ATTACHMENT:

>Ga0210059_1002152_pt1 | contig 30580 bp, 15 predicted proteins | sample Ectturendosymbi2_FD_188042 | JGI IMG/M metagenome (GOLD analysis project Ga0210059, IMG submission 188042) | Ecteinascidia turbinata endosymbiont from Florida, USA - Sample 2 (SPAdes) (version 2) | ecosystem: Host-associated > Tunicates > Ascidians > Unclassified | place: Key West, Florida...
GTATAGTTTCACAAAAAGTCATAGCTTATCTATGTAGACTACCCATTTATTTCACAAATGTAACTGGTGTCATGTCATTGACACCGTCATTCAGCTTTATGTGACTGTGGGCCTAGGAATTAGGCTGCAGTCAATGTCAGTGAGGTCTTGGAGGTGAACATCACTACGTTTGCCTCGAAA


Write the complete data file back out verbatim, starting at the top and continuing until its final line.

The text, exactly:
>Ga0210059_1002152_pt1 | contig 30580 bp, 15 predicted proteins | sample Ectturendosymbi2_FD_188042 | JGI IMG/M metagenome (GOLD analysis project Ga0210059, IMG submission 188042) | Ecteinascidia turbinata endosymbiont from Florida, USA - Sample 2 (SPAdes) (version 2) | ecosystem: Host-associated > Tunicates > Ascidians > Unclassified | place: Key West, Florida...
GTATAGTTTCACAAAAAGTCATAGCTTATCTATGTAGACTACCCATTTATTTCACAAATGTAACTGGTGTCATGTCATTGACACCGTCATTCAGCTTTATGTGACTGTGGGCCTAGGAATTAGGCTGCAGTCAATGTCAGTGAGGTCTTGGAGGTGAACATCACTACGTTTGCCTCGAAA